We can’t advise which one you will need. You must ask the receiving authority what they want.
Documents we can legalise
We can legalise many types of documents for use overseas. Documents must be Australian public documents. This means documents that are:
- Originals issued by an Australian government agency or official, such as
- Birth certificates, including ceremonial certificates and extracts
- Marriage certificates (excluding ceremonial certificates)
- Death certificates
- Single Status or Record of No Result certificates
- Court documents, including Divorce Certificates
- Police Criminal Record Checks or Fingerprint Reports
- Australian citizenship certificate or International Movement Record
- Australian government commercial documents (eg, from ASIC, ATO, or TGA documents)
- Other Australian government issued documents.
- Originals issued by an Australian education institution, including
- Degrees, awards, transcripts, certificates, letters and other official tertiary documents from public and private universities. See here [hyperlink to https://www.smartraveller.gov.au/consular-services/notarial-services/documents] for more information on requirements for original documents and notarised copies
- Official documents from Australian Public Colleges of Technical and Further Education (TAFE). See here [hyperlink to https://www.smartraveller.gov.au/consular-services/notarial-services/documents] for more information on requirements for original documents and notarised copies
- Notarised copies of documents from Australian private schools and colleges
- See here [hyperlink to https://www.smartraveller.gov.au/consular-services/notarial-services/documents] for more information on requirements for notarised copies
- Verified originals issued by primary and secondary schools
- See here [hyperlink to https://www.smartraveller.gov.au/consular-services/notarial-services/documents] for more information on requirements for verified original documents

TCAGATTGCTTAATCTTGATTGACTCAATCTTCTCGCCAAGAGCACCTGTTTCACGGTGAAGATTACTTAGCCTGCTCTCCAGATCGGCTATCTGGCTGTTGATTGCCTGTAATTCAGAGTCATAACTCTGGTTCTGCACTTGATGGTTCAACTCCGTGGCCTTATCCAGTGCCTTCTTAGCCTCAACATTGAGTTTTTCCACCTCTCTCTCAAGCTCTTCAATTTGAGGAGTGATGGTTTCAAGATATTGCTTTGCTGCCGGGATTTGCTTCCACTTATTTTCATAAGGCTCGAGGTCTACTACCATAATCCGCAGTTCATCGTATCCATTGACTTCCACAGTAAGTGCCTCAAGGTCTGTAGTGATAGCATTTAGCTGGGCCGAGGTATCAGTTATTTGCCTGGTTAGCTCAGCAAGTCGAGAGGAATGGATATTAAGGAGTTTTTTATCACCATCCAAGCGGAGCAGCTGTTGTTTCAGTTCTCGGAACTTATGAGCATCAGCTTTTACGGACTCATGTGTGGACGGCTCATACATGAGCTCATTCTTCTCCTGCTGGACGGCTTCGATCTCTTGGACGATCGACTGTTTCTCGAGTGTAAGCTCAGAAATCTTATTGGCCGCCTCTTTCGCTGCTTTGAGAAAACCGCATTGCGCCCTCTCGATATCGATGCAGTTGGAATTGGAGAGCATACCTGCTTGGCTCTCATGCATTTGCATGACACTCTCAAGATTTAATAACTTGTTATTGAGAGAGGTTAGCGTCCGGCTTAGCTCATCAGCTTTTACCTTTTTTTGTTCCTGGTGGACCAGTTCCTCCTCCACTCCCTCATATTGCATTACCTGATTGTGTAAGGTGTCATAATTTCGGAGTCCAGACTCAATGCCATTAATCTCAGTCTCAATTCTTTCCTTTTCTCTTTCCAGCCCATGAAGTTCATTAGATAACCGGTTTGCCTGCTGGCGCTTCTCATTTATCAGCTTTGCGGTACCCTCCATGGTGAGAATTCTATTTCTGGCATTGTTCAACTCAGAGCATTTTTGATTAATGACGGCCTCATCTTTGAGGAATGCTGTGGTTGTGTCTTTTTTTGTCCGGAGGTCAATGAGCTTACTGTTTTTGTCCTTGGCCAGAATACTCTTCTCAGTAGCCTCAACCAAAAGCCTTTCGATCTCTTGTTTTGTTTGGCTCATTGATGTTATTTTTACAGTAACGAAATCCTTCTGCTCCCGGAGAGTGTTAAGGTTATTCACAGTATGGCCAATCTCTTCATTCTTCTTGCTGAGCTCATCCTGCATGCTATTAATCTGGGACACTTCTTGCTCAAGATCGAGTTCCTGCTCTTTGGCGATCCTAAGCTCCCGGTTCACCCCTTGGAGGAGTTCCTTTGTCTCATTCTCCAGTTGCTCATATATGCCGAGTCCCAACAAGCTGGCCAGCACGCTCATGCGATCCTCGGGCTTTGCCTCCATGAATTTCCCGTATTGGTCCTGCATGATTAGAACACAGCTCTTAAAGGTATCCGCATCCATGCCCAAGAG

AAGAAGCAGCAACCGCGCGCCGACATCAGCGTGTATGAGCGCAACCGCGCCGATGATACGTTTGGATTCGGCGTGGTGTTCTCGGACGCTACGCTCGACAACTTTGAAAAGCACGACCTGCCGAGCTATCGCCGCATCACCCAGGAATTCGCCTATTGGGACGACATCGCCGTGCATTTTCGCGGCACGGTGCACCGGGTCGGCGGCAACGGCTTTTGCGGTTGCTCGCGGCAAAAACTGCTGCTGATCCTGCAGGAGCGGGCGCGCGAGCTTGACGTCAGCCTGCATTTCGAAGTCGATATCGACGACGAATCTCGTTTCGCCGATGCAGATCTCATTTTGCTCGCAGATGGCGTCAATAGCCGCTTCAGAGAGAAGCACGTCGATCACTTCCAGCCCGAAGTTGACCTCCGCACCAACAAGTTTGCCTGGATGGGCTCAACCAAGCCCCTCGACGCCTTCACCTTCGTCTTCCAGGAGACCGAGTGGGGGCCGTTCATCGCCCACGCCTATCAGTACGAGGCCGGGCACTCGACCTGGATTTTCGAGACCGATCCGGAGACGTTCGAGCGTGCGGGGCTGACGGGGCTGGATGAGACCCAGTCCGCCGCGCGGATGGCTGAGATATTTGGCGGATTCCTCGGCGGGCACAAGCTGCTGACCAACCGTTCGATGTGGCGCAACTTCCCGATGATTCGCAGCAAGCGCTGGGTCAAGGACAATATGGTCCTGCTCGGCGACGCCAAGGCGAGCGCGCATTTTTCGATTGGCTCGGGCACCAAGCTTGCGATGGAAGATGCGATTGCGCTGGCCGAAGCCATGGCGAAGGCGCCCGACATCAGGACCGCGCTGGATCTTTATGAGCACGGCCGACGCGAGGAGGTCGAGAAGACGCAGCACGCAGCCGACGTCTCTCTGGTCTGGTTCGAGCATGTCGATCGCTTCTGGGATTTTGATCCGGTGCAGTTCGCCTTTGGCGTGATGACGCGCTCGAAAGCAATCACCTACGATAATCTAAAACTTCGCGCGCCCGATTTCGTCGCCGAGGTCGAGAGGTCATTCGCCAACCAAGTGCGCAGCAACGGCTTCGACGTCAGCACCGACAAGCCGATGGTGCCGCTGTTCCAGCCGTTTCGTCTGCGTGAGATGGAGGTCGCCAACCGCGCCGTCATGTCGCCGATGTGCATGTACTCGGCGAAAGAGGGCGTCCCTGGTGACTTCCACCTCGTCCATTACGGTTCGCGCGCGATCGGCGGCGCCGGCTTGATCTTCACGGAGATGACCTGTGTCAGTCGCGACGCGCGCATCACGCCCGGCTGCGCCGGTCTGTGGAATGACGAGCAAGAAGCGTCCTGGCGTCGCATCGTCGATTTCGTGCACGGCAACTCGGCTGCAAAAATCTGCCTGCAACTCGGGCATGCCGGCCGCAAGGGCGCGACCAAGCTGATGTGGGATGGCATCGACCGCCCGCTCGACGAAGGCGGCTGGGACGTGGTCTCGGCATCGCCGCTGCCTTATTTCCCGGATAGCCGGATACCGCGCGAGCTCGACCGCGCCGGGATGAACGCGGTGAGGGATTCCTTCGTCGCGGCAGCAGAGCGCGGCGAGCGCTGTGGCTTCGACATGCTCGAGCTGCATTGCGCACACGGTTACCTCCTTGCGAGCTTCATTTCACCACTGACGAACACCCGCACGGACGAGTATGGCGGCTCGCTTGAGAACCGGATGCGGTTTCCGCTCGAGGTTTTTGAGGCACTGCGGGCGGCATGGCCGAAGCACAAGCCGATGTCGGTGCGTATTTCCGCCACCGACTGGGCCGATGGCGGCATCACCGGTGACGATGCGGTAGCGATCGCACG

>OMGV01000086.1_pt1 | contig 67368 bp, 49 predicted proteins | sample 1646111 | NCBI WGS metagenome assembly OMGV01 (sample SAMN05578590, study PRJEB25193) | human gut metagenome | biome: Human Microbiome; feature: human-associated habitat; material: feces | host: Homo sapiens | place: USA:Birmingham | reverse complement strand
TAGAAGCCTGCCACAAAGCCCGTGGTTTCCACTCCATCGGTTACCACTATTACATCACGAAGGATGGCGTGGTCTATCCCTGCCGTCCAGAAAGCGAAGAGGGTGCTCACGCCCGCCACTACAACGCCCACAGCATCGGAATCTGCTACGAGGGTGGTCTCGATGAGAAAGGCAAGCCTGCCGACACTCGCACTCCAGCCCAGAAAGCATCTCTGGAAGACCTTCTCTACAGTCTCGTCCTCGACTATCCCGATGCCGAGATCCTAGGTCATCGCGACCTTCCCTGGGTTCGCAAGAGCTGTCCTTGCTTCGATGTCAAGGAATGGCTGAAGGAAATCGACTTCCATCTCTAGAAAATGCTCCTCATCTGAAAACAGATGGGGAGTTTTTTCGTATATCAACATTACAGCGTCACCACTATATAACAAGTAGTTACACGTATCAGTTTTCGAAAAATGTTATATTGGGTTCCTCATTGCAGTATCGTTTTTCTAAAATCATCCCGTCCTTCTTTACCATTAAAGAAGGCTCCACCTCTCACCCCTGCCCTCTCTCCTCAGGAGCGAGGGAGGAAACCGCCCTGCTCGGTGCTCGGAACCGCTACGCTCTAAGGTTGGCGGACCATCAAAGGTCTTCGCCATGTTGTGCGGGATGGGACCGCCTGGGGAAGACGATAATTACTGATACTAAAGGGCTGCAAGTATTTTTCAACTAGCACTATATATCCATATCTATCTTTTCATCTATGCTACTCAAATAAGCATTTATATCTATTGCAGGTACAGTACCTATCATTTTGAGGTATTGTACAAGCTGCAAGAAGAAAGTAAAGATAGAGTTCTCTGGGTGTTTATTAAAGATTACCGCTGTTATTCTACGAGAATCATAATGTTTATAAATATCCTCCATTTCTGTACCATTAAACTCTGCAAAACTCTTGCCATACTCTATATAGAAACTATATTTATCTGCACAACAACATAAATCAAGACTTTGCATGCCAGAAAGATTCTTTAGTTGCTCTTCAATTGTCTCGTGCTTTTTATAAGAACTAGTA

- Copies of many other documents notarised by an Australian Notary Public, including
- Private documents (eg, Power of Attorney, Wills, bank statements, company documents)
- Documents issued by an authorised Australian Chamber of Commerce
- Documents in a foreign language, f prepared by an Australian Notary Public.
We only accept original documents (as noted above), or copies notarised by an Australian Notary Public.
We can legalise private documents once they have been notarised by an Australian Notary Public as notarised documents are considered ‘public’ documents.
We accept some official Australian public documents electronically.
We only accept documents originally issued electronically. This might include some court issued documents, such as divorce certificates
Before submitting an electronic document, contact us on tel (+679) 338 2211 to confirm if it’s eligible.
If your original document is electronic, you must submit it in its original electronic form. Don’t submit a printed copy, even if it is signed by a Justice of the Peace. We cannot accept it.
Submit it by email to the address we will provide you, once you have contacted us.
Once submitted, we will print it and issue an authentication or apostille certificate on our printed copy. We can only legalise copies of electronic documents that we’ve printed ourselves.
For more information on legalisation of documents, visit https://www.smartraveller.gov.au/consular-services/notarial-services/documents
Appointments for notarial services
Notarial appointments are available between 08:30am – 12:00 noon weekdays, expect for Public Holidays. Appointments can be booked online
Notarial services attract a fee. A schedule of fees can be found here. [hyperline to fees page]